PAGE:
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Ukrainian refugees, anti-immigration politics, and the limits of solidarity in Slovakia



By Jakub Crcha

May 6, 2022 — Links International Journal of Socialist Renewal reposted from LeftEast — Within the first two months of the Russian invasion of Ukraine, more than 5 million people have fled Ukraine. This has created an unprecedented situation in the countries neighboring Ukraine. Over 350,000 people have entered Slovakia since the war started, and while some of them continue their journey towards the western countries, a majority is staying for the time being. People from across the country are donating food, medicine, clothes, or money. They are offering their spare rooms and apartments to Ukrainian refugees for free. Companies and institutes are opening up job positions specifically crafted for Ukrainians of all qualifications, and the national railways and many bus companies offer free travel to Ukrainian citizens. But most importantly, these acts of solidarity do not exist outside or in opposition to the state. On the contrary, the state itself is providing a significant amount of emergency infrastructure, accommodation, healthcare, and the minister of finance made promises to financially support the people who host Ukrainian refugees. This marks a radical departure from the state’s role in the previous “migration crises” when the state distanced itself from humanitarian assistance.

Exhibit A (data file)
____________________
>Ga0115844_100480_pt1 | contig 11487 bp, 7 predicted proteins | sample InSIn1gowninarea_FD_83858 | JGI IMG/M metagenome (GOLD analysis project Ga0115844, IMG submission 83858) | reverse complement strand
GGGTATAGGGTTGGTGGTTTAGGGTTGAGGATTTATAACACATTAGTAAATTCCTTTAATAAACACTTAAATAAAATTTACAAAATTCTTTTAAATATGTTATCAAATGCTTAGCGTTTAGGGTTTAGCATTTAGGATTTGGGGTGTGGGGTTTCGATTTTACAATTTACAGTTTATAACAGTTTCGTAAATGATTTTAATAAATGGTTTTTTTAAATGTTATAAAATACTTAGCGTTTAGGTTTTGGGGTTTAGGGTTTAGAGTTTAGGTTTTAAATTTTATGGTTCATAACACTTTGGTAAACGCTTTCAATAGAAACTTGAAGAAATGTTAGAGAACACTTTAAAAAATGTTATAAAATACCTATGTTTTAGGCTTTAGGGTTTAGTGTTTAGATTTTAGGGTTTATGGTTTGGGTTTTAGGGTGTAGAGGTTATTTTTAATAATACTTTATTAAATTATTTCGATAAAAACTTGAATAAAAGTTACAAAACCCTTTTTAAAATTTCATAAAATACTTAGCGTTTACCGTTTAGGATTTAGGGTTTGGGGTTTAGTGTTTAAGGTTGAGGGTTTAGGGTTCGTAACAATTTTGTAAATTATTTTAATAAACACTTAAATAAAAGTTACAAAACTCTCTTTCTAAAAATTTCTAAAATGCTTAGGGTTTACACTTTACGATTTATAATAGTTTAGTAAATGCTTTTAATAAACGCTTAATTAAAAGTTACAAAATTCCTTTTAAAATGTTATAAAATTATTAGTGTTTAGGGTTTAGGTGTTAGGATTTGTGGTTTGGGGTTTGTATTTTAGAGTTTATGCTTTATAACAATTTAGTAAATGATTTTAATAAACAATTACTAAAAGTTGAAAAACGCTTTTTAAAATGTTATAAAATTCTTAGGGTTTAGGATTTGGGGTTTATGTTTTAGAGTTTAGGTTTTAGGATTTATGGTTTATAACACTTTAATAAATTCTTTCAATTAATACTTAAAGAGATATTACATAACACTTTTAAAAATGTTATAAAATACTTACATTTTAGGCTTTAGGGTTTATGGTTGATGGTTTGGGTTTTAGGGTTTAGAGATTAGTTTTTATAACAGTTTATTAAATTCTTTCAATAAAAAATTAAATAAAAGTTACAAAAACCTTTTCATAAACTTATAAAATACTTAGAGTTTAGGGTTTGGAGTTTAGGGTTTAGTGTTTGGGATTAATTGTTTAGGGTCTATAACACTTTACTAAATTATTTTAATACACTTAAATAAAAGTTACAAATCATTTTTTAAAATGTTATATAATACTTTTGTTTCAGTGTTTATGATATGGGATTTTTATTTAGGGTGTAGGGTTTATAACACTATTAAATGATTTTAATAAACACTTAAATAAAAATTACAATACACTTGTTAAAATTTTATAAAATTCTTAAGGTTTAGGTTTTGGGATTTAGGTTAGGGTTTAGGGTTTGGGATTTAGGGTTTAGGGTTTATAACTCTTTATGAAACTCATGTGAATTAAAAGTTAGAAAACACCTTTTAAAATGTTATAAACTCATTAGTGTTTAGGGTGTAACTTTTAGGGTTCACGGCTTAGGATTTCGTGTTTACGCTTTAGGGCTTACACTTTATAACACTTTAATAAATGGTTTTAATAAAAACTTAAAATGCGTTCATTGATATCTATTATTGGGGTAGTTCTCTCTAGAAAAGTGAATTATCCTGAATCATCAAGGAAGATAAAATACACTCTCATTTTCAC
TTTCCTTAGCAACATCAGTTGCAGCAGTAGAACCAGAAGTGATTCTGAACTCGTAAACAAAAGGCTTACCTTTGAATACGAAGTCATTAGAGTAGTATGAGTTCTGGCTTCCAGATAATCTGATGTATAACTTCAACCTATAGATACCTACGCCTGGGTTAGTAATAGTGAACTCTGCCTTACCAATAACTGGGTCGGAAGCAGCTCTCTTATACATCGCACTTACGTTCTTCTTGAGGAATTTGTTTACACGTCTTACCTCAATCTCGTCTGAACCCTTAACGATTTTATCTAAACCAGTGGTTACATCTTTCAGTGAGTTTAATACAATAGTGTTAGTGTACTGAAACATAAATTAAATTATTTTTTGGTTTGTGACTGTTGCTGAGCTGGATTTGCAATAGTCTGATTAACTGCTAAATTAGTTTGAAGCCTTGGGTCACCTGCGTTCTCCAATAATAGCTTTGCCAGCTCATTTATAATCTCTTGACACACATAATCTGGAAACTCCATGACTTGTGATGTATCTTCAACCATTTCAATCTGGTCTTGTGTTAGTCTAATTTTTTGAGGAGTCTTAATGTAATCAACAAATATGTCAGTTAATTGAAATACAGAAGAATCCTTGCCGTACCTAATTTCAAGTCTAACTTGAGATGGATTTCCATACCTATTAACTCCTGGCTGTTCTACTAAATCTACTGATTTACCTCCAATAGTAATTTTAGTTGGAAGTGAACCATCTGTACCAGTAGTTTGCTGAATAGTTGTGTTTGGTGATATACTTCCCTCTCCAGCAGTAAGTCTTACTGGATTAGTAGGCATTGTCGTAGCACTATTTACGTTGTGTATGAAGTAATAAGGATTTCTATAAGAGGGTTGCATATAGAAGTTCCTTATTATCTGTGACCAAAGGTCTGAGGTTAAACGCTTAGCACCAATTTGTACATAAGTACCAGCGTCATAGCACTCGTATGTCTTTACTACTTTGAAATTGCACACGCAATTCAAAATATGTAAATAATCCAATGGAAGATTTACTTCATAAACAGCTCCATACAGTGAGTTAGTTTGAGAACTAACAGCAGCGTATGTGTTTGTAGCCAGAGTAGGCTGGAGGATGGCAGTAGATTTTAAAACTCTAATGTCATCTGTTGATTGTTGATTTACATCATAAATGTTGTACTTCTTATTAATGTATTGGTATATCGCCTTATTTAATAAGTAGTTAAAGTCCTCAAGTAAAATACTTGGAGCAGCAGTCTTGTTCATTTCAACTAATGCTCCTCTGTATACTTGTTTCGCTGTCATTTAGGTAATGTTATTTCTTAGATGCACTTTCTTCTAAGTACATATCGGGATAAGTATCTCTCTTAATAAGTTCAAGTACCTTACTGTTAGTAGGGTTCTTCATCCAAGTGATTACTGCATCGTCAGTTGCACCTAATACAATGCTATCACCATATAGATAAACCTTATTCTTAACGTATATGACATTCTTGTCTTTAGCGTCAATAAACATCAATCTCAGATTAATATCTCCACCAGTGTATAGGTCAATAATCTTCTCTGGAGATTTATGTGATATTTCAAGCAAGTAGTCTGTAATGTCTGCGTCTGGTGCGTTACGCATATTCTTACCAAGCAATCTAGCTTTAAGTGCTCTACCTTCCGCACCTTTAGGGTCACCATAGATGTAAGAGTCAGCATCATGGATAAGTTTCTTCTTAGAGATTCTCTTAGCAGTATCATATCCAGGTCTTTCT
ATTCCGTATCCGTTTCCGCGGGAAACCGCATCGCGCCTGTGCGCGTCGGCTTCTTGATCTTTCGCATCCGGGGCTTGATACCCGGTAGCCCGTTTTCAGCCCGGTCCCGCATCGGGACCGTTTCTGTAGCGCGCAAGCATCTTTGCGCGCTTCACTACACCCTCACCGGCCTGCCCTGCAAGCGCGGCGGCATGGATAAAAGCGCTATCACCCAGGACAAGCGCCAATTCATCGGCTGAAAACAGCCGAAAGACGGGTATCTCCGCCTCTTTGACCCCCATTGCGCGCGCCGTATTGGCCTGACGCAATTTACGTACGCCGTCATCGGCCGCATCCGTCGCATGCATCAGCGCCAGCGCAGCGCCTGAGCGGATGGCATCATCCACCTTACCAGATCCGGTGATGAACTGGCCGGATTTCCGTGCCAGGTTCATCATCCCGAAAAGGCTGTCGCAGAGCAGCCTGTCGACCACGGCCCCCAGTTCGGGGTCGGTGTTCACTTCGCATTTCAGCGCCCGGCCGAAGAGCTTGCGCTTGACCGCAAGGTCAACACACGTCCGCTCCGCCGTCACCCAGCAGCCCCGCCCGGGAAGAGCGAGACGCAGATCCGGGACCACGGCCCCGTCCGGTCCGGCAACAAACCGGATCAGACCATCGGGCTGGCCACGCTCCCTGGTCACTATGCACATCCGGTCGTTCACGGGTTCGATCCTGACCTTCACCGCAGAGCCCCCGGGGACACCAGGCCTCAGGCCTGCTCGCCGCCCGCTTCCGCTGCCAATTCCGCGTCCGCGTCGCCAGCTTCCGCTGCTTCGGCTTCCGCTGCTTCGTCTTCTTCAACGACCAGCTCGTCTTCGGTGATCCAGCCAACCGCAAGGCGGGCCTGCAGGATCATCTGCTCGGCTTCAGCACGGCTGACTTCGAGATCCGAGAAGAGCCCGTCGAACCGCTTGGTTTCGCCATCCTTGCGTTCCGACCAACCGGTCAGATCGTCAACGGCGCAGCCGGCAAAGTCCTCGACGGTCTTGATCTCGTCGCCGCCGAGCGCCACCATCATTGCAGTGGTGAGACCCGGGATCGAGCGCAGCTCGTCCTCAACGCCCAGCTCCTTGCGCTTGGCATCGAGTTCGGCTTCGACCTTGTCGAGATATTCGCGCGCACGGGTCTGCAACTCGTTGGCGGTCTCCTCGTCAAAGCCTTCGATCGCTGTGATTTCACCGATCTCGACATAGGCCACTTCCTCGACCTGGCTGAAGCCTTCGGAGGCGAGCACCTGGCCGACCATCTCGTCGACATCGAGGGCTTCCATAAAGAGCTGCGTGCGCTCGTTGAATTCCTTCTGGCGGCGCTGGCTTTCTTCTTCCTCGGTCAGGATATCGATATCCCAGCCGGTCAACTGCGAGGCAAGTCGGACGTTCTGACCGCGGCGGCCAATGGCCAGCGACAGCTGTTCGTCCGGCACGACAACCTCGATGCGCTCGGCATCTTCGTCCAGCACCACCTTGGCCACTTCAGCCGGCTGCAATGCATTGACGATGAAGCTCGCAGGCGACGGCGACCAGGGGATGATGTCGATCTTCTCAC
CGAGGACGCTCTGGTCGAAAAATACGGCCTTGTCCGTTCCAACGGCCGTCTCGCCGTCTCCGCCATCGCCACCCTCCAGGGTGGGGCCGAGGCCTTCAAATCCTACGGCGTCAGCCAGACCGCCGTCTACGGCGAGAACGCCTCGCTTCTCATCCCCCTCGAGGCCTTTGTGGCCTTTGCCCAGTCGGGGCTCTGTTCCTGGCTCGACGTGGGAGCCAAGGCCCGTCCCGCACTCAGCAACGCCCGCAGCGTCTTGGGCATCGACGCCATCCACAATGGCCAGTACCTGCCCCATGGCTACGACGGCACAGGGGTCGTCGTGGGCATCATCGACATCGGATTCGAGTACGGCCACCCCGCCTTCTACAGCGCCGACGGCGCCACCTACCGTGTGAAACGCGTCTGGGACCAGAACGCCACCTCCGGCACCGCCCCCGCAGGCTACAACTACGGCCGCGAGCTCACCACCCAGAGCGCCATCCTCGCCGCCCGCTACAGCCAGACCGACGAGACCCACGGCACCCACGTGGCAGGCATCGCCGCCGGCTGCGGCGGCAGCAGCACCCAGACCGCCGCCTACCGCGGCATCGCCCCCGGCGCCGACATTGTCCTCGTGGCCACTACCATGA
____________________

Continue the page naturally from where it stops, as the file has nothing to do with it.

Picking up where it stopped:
East of the West: Czech Republic, Slovakia, Hungary and Poland after the EU election

A supporter of the the Communist Party of Bohemia and Moravia (KSCM) at a party rally.

By Jirí Málek

[This analysis was presented at the international workshop of the Rosa Luxemburg Foundation “On the situation of the left in Europe after the EU elections: New challenges”. Held July 21-23, 2014, in Berlin.]

Transform! Network -- Before me is the task of speaking in a limited time on things that can hardly be responsibly described in brief. For that reason please allow me to make use of a method that could be compared to tossing a flat stone along a flat surface – ever grazing the water, making a couple of little waves and flying off a little more to brush the surface again. With regards to several issues I too will merely brush the surface and rush on to others. And it is likely more questions will arise than answers.

What will I be speaking about? The Karlovy Vary Film Festival has a section called: East of the West. Likewise we will devote this time to the area east of the West, though in the slightly narrower sense of the part of Central Europe otherwise known as the Visegrad Four: the Czech Republic, Slovakia, Hungary and Poland (total 106 European parliament seats – 14.1 %).

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